The performance of low-end home values might be a better indicator for future price growth rather than national aggregate data, according to CoreLogic’s December 2013 MarketPulse report.
Collective data on national home prices, though a common method in analyzing the performance of the real estate market, often hides the progress of different pricing segments, says CoreLogic Deputy Chief Economist Sam Khater.
“While the overall change in prices is a useful single metric, it can sometimes mask large changes in different segments of the price continuum, which can provide valuable information,” Khater says.
An example he provides is when low-end prices bottomed in March 2011, nearly a full year earlier than overall and high-end home prices, which reached their trough in February 2012.
The momentum at which low-end and high-end prices accelerate or decelerate also differs between the two price segments.
On a year-over-year basis, low-end home price changes peaked at 19.3% in March 2005 at the height of the price boom, while 12 months later, price growth decelerated to a 9.3% year-over-year increase.
Conversely, high-end prices were up 15.2% year-over-year during this time. Twelve months later, they were still up 10.8%—a smaller decline than on the low-end side.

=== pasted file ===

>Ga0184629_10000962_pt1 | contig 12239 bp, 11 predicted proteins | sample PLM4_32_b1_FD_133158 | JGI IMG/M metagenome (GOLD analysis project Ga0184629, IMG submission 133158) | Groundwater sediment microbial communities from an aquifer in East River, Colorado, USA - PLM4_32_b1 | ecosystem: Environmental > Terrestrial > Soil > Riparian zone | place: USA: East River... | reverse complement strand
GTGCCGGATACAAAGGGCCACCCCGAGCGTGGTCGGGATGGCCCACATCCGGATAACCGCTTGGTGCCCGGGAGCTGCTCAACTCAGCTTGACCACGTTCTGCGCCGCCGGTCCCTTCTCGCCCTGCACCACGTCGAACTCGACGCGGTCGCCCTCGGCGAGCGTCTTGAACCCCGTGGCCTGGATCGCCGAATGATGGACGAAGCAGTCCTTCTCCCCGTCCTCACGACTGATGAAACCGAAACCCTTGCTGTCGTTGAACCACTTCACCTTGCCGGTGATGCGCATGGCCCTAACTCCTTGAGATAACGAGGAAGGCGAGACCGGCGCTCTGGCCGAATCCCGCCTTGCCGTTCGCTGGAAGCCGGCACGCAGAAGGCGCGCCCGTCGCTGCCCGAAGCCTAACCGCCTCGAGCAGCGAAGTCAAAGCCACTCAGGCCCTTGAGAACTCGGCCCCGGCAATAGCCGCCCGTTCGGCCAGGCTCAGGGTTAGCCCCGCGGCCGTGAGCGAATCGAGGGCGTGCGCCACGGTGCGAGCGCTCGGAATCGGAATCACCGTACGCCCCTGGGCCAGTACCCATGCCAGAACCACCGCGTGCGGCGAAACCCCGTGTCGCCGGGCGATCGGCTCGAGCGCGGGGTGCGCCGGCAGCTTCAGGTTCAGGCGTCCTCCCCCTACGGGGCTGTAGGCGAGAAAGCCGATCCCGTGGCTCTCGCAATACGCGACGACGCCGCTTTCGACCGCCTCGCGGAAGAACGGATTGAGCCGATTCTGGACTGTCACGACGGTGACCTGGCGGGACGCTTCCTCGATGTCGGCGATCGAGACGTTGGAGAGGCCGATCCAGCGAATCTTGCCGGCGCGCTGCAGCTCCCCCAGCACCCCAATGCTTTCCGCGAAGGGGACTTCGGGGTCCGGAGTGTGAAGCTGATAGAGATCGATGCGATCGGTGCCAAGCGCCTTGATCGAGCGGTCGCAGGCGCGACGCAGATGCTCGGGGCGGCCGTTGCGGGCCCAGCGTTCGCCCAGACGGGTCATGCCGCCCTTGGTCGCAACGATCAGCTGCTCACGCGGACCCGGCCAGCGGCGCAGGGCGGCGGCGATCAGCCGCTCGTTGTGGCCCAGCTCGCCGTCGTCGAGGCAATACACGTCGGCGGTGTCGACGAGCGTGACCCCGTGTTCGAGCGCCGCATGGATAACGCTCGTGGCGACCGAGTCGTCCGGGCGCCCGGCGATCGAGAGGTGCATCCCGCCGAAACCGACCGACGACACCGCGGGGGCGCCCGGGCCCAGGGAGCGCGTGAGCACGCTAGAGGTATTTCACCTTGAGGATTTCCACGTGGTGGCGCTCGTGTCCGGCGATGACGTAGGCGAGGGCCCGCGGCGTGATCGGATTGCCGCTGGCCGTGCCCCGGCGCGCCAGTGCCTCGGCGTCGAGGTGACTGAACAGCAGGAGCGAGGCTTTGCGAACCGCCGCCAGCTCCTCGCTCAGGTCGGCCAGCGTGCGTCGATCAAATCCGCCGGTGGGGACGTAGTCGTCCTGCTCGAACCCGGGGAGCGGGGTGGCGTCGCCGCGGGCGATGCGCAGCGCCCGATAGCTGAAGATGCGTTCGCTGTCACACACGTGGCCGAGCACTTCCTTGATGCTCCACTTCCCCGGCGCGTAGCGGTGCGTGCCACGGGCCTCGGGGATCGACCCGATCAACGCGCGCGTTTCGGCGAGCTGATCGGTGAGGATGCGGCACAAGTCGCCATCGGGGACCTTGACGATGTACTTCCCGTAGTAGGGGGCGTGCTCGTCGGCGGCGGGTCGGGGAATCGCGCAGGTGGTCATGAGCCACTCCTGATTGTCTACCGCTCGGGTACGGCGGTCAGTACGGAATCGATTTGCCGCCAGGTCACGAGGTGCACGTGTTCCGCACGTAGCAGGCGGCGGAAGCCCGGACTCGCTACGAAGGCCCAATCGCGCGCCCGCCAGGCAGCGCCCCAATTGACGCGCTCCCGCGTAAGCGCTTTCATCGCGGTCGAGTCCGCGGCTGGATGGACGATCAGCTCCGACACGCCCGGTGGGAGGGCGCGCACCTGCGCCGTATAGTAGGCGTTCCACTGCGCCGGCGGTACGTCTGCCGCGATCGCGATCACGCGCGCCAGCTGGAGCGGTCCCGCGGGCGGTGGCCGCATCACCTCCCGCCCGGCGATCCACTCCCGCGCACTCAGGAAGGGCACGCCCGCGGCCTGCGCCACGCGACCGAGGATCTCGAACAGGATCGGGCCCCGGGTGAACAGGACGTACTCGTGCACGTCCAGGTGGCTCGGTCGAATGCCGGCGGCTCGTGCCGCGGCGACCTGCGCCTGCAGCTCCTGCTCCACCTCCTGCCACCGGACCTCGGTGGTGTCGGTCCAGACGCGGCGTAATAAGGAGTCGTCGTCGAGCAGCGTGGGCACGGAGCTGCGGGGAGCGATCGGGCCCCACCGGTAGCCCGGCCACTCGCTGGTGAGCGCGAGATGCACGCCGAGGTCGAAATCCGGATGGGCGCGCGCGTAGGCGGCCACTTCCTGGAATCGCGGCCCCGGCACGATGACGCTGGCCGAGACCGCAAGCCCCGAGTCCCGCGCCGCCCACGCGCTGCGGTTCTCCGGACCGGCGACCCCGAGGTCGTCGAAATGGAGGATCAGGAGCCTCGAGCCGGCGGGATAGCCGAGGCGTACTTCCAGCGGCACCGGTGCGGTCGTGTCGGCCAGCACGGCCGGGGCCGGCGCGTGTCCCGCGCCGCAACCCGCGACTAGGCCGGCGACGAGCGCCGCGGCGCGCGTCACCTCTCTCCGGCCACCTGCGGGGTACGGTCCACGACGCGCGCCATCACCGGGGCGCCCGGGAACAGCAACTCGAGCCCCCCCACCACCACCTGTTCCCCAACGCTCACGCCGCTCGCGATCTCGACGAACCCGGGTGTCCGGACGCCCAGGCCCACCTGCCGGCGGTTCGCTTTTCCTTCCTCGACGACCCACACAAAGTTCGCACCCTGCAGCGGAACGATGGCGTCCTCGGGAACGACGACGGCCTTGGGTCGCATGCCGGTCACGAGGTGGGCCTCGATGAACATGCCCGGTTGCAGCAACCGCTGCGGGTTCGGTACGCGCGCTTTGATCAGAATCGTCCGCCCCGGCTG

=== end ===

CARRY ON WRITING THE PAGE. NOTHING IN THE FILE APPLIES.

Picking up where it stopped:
Since low-end price changes lead their high-end counterparts by six months to a year, according to Khater, the low-end price trough in March 2011 was foreshadowing that the market was set to recover.
Another differentiator between the two price segments is that low-end home values are more volatile than high-end values.
Reason for this, Khater says, is due to the three groups of major buyers for low-end homes, which are typically first-time buyers, lower-income repeat buyers and investors—all of which are more sensitive to economic trends than buyers at the high-end of the market.
Between 2000 and 2006—when home prices peaked—low-end prices increased 20 percentage points more than high-end prices.
Low-end prices were still 14 percentage points above their high-end counterparts during the home price trough in 2012, and are currently 22 percentage points above high-end prices—the biggest gap during the last two decades, according to CoreLogic.
“This indicates that the low-end price correction is over and that overall price growth will be markedly slowed heading into 2014,” Khater says.
Written by Jason Oliva